Can treatment with Cocculine improve the control of chemotherapy-induced emesis in early breast cancer patients? A randomized, multi-centered, double-blind, placebo-controlled Phase III trial
Chemotherapy induced nausea and vomiting (CINV) remains a major problem that seriously impairs the quality of life (QoL) in cancer patients receiving chemotherapy regimens. Complementary medicines, including homeopathy, are used by many patients with cancer, usually alongside with conventional treatment. A randomized, placebo-controlled Phase III study was conducted to evaluate the efficacy of a complex homeopathic medicine, Cocculine, in the control of CINV in non-metastatic breast cancer patients treated by standard chemotherapy regimens.
Chemotherapy-naïve patients with non-metastatic breast cancer scheduled to receive 6 cycles of chemotherapy including at least three initial cycles of FAC 50, FEC 100 or TAC were randomized to receive standard anti-emetic treatment plus either a complex homeopathic remedy (Cocculine, registered in France for treatment of nausea and travel sickness) or the matching placebo (NCT00409071 clinicaltrials.gov). The primary endpoint was nausea score measured after the 1st chemotherapy course using the FLIE questionnaire (Functional Living Index for Emesis) with 5-day recall. Secondary endpoints were: vomiting measured by the FLIE score, nausea and vomiting measured by patient self-evaluation (EVA) and investigator recording (NCI-CTC AE V3.0) and treatment compliance.
From September 2005 to January 2008, 431 patients were randomized: 214 to Cocculine (C) and 217 to placebo (P). Patient characteristics were well-balanced between the 2 arms. Overall, compliance to study treatments was excellent and similar between the 2 arms. A total of 205 patients (50.9%; 103 patients in the placebo and 102 in the homeopathy arms) had nausea FLIE scores > 6 indicative of no impact of nausea on quality of life during the 1st chemotherapy course. There was no difference between the 2 arms when primary endpoint analysis was performed by chemotherapy stratum; or in the subgroup of patients with susceptibility to nausea and vomiting before inclusion. In addition, nausea, vomiting and global emesis FLIE scores were not statistically different at any time between the two study arms. The frequencies of severe (Grade ≥ 2) nausea and vomiting were low in our study (nausea: P: 17.6% vs C: 15.7%, p=0.62; vomiting: P: 10.8% vs C: 12.0%, p=0.72 during the first course).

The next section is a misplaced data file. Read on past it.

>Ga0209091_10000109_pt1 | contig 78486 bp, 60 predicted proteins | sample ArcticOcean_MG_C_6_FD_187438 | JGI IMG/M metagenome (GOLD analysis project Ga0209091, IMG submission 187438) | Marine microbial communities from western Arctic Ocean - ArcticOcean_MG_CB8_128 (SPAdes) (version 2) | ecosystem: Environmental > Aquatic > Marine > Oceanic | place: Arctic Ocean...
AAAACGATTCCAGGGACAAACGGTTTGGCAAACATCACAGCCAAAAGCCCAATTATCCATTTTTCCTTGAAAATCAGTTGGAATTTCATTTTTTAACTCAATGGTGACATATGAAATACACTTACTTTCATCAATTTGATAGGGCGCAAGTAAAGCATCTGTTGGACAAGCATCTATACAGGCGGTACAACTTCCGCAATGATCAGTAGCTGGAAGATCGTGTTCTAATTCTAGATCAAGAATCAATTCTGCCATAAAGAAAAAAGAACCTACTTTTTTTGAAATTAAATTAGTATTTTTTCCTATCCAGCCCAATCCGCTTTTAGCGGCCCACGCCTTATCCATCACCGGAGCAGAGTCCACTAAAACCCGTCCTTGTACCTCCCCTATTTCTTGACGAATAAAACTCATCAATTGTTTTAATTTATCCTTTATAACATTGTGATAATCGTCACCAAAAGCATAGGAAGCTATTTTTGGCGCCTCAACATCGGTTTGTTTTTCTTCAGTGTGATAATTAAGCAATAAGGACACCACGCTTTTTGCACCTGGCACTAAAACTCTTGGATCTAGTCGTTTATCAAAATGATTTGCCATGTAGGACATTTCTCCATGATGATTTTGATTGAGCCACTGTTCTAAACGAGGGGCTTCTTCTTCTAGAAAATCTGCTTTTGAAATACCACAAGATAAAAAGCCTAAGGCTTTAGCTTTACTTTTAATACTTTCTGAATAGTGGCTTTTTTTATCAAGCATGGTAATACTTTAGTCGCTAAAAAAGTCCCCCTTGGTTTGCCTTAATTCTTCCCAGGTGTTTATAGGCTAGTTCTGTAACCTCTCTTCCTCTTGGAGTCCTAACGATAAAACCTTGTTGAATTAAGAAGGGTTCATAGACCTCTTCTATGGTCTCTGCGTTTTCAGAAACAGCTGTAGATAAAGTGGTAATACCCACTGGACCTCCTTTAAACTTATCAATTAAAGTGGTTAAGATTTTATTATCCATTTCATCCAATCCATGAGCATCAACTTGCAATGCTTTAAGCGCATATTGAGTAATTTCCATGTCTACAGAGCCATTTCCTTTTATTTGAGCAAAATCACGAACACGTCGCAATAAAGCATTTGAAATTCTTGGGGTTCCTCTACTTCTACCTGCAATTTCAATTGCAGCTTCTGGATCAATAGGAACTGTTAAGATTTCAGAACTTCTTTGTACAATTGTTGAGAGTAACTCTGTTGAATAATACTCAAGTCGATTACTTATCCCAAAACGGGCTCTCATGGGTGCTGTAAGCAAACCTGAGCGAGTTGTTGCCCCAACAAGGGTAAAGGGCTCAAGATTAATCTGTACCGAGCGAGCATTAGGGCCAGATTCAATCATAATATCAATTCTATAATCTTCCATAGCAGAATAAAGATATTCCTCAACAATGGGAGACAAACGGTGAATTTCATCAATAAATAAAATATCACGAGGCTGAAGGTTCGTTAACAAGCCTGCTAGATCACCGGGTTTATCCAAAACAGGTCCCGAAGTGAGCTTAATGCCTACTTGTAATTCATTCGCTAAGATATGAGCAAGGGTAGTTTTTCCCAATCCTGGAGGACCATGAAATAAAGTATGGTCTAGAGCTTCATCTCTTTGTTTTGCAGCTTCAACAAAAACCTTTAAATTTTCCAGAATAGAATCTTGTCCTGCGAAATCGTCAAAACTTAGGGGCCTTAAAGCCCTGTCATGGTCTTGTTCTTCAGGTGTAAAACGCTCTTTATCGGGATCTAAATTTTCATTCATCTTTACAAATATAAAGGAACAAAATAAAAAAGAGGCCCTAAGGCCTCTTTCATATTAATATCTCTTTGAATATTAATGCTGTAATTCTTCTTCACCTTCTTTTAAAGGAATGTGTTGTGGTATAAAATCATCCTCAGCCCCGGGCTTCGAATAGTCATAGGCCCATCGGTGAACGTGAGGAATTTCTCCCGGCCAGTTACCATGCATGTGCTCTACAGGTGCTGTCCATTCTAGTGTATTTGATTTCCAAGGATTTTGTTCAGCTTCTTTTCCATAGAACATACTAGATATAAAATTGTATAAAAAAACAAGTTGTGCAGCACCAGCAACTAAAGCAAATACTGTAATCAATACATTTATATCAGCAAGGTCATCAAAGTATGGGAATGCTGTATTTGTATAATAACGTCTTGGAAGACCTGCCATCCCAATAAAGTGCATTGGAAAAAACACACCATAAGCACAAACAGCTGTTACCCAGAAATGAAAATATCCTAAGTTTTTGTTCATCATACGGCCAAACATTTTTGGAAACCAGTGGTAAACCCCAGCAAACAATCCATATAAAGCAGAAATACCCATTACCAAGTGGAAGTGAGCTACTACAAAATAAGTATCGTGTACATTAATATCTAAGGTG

This double-blinded, placebo-controlled, randomised Phase III study showed that adding a complex homeopathic medicine (Cocculine) to standard anti-emetic prophylaxis does not improve the control of CINV in early breast cancer patients.
- Coleman MP: Trends in breast cancer incidence, survival, and mortality. Lancet 2000,356(9229):590–591. CrossRef
- Glaus A, Fah B, Hornung R, Senn H, Stiefel F: [Breast cancer prevention behaviour: a perspective of women from three language regions of Switzerland]. Pflege 2004,17(6):385–394. CrossRef
- Lohr L: Chemotherapy-induced nausea and vomiting. Cancer J 2008,14(2):85–93. CrossRef
- Gralla RJ, Kris MG, Tyson LB, Clark RA: Controlling emesis in patients receiving cancer chemotherapy. Recent Results Cancer Res 1988, 108:89–101. CrossRef
- Rusthoven JJ, Osoba D, Butts CA, Yelle L, Findlay H, Grenville A: The impact of postchemotherapy nausea and vomiting on quality of life after moderately emetogenic chemotherapy. Support Care Cancer 1998,6(4):389–395. CrossRef
- Bernhard J, Maibach R, Thurlimann B, Sessa C, Aapro MS: Patients' estimation of overall treatment burden: why not ask the obvious? J Clin Oncol 2002,20(1):65–72. CrossRef
- Grunberg SM, Rolski J, Strausz J, et al.: Efficacy and safety of casopitant mesylate, a neurokinin 1 (NK1)-receptor antagonist, in prevention of chemotherapy-induced nausea and vomiting in patients receiving cisplatin-based highly emetogenic chemotherapy: a randomised, double-blind, placebo-controlled trial. Lancet Oncol 2009,10(6):549–558. CrossRef
- Borjeson S, Hursti TJ, Tishelman C, Peterson C, Steineck G: Treatment of nausea and emesis during cancer chemotherapy. Discrepancies between antiemetic effect and well-being. J Pain Symptom Manage 2002,24(3):345–358. CrossRef
- Grunberg SM, Osoba D, Hesketh PJ, et al.: Evaluation of new antiemetic agents and definition of antineoplastic agent emetogenicity–an update. Support Care Cancer 2005,13(2):80–84. CrossRef
- Kris MG, Hesketh PJ, Herrstedt J, et al.: Consensus proposals for the prevention of acute and delayed vomiting and nausea following high-emetic-risk chemotherapy. Support Care Cancer 2005,13(2):85–96. CrossRef
- Feyer P, Jordan K: Update and new trends in antiemetic therapy: the continuing need for novel therapies. Ann Oncol 2011,22(1):30–38. CrossRef